Clues to Prostate Cancer Aggressiveness
Australian researchers have identified a new mechanism in which prostate cancer cells can 'switch' character and become resistant to therapy. These findings, just published in Cell Reports, are an important development in unraveling how an aggressive subtype of prostate cancer, neuroendocrine prostate cancer (NEPC), develops after hormonal therapies.
It is well established that some tumors show increased cellular 'plasticity' in response to new or stressful conditions, such as cancer therapy, says lead researcher Associate Professor Luke Selth, from the Flinders Health and Medical Research Institute, in a January 5, 2021, press release.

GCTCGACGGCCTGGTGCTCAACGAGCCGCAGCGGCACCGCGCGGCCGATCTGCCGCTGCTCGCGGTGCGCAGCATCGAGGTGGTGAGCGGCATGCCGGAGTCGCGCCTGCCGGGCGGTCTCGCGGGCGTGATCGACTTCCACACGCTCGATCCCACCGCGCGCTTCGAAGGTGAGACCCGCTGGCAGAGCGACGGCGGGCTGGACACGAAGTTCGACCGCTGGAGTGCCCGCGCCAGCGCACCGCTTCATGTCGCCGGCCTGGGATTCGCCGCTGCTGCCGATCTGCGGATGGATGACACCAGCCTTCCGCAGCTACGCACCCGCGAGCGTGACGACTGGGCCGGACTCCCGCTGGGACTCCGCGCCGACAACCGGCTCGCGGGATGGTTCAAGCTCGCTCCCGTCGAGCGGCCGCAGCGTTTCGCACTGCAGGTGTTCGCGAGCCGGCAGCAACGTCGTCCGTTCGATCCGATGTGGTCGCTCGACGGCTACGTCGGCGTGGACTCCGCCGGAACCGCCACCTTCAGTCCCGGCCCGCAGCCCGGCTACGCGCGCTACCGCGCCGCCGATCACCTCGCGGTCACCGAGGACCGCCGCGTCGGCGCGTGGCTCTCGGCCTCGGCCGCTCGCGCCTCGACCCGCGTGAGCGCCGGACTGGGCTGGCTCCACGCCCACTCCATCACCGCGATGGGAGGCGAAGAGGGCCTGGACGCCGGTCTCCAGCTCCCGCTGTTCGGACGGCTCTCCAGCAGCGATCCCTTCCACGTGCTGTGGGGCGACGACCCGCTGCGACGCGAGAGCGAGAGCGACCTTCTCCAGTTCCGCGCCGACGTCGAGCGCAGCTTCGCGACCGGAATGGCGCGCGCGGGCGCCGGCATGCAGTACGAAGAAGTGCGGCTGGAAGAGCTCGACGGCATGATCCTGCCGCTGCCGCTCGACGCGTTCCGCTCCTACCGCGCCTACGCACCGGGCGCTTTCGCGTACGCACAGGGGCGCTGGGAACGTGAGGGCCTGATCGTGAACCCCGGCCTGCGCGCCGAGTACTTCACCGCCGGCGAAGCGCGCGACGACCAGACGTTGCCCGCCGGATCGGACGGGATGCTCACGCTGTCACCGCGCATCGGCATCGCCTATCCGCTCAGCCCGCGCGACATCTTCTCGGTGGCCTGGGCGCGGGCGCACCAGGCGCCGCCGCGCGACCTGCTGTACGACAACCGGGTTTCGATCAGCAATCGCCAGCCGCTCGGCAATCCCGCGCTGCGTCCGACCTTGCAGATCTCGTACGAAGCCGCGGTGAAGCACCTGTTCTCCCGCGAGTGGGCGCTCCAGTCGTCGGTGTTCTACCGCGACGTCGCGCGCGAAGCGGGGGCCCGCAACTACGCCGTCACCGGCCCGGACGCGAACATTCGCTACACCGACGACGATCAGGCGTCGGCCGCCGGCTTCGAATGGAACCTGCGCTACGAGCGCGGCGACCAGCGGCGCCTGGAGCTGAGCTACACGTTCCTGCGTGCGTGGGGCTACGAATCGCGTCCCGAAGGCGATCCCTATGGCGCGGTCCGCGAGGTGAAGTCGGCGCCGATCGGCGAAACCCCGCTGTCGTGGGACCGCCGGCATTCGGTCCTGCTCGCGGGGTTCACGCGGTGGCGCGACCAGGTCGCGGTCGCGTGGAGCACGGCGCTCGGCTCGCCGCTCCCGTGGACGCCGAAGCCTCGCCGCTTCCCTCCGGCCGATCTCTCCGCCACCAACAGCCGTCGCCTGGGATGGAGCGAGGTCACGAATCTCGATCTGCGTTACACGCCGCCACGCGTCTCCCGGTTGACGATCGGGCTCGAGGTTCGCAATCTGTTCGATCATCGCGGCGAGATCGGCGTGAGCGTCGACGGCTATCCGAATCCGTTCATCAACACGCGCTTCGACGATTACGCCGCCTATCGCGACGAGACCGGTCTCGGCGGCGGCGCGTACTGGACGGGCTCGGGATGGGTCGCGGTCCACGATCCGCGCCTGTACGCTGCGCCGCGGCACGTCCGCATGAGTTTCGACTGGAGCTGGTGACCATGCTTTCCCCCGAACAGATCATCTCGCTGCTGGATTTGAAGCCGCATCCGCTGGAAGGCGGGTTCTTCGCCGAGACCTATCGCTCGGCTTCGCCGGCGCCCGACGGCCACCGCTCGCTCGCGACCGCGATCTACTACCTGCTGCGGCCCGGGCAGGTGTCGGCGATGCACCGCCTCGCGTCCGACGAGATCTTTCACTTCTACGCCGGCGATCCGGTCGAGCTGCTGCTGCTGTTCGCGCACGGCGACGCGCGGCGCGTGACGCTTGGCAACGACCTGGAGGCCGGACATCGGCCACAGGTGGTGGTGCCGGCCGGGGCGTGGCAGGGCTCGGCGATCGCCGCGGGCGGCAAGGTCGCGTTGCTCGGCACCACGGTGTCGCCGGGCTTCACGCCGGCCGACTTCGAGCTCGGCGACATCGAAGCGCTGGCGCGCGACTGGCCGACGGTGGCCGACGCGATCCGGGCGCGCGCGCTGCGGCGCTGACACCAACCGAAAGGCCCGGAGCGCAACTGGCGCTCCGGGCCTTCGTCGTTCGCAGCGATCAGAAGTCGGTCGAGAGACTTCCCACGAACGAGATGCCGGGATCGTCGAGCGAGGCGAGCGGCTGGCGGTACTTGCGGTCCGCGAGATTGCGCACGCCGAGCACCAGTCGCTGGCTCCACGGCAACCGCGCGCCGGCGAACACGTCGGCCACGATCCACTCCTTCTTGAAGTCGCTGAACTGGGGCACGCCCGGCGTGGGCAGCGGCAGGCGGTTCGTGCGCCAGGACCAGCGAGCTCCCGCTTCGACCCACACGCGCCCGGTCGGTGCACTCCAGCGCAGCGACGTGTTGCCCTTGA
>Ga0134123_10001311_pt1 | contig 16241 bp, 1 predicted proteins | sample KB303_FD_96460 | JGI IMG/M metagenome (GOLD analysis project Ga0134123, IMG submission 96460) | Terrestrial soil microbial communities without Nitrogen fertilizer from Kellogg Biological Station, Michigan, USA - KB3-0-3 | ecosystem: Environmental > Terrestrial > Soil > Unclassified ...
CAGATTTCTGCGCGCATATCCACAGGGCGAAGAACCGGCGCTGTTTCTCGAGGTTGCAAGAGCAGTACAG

This plasticity allows the cancer cells to adapt and continue to grow by evolving into different cell types that no longer respond to the therapy.
"Increased cellular plasticity is increasingly recognized as a key feature by which prostate cancers become resistant to therapy and progress to a lethal stage," he says. "Our new study reveals that a particular molecule, the microRNA 'miR-194', can enhance this plasticity in prostate cancer, leading to the emergence of NEPC. By targeting miR-194, we were able to slow down and inhibit the growth of prostate cancer models with neuroendocrine features."